Working 3D printed hearts are now reality (but you wont get one any time soon)

A team from the ETH university in Zurich has managed to create a soft silicone heart that pumps in a way similar to its organic counterpart. This could one day lead to a working replacement to this most vital organ.

The heart is an incredibly complex muscle. With its numerous chambers, pumps and valves, it is notoriously difficult to engineer an alternative. And that’s before you take into consideration the way that the human body rejects materials placed into it.

One material that has proven to be accepted by bodies, that can also be 3D printed, is silicone. With advancements in 3D printing, it has become easier to print soft shapes, an essential thing when thinking about replacing organs.

Feel the beat

Nicholas Cohrs, a doctoral student at ETH created the heart using an organic heart as a template, adding an extra chamber where the central wall of the heart would usually be that can be filled with air, in order to ‘pump’ the heart. To see the ‘heart’ in action, check out the video from ETH below:

There are currently blood pumps that exist that can stand in while a patient is waiting for a donor heart to arrive, but the artificial nature of the pumping mechanism means the patient lacks a physiological pulse which: “is assumed to have some consequences for the patient”.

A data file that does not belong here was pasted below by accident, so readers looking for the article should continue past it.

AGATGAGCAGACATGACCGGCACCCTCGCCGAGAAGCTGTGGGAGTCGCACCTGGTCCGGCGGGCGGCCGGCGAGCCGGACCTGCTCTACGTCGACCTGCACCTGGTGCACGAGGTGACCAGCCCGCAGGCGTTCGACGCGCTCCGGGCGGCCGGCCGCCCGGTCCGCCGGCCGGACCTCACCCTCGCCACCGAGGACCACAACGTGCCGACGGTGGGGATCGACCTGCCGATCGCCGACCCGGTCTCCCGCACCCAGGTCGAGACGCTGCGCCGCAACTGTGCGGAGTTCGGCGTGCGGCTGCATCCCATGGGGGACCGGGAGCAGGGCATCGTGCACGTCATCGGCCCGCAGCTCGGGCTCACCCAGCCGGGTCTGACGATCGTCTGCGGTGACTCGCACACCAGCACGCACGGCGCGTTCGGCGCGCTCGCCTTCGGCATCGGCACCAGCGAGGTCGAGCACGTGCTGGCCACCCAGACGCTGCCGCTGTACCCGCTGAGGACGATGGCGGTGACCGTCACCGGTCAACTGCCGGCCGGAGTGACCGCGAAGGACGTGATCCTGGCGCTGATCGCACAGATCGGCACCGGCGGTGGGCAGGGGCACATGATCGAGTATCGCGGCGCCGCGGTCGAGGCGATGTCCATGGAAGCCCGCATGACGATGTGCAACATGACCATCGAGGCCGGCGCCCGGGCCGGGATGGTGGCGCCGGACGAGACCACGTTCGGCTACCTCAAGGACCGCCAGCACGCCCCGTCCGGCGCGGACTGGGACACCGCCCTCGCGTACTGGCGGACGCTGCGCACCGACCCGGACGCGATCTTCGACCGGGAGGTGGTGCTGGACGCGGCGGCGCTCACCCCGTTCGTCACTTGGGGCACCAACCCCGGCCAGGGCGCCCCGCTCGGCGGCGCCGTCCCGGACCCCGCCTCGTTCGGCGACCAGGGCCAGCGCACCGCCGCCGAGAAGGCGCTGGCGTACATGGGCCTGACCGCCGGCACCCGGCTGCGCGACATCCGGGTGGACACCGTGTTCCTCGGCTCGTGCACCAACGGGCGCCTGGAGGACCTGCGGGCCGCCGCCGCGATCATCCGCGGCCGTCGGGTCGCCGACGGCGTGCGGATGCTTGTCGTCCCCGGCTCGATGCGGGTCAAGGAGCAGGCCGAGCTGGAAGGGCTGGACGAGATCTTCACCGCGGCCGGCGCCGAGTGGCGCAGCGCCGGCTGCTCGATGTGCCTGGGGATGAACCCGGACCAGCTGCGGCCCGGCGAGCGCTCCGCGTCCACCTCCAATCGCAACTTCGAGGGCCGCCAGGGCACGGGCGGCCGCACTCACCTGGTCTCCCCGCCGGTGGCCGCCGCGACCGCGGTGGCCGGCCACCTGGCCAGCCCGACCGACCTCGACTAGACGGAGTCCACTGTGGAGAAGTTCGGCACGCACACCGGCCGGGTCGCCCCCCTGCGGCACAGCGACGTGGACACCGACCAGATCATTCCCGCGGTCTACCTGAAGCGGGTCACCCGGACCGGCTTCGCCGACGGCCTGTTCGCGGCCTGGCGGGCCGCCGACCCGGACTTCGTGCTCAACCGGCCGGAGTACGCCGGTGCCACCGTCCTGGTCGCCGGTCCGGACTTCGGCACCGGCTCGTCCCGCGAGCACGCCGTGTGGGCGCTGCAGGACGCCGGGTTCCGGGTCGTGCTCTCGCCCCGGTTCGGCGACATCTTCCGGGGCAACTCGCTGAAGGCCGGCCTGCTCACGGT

Being able to create a functional artificial heart would be revolutionary. According to ETH: “about 26 million people worldwide suffer from heart failure while there is a shortage of donor hearts.” 

This heart is definitely a step in the right direction, but is still a long way off being a working model. Under test conditions, the heart was only able to maintain 80 BPM (beats per minute, a slightly elevated average heart rate) for 3,000 pumps. This would mean at present, the heart would only last between half an hour to three quarters of an hour.

Repetition is one of the greatest demands on the heart, if you factor 80 BPM as an average, by the age of 80 your heart will have performed over 3 billion beats. Creating a pump that has the structural integrity that it can perform this many pumps without needing continuous maintenance is going to be a big hurdle. 


Andrew London

Andrew London is a writer at Velocity Partners. Prior to Velocity Partners, he was a staff writer at Future plc.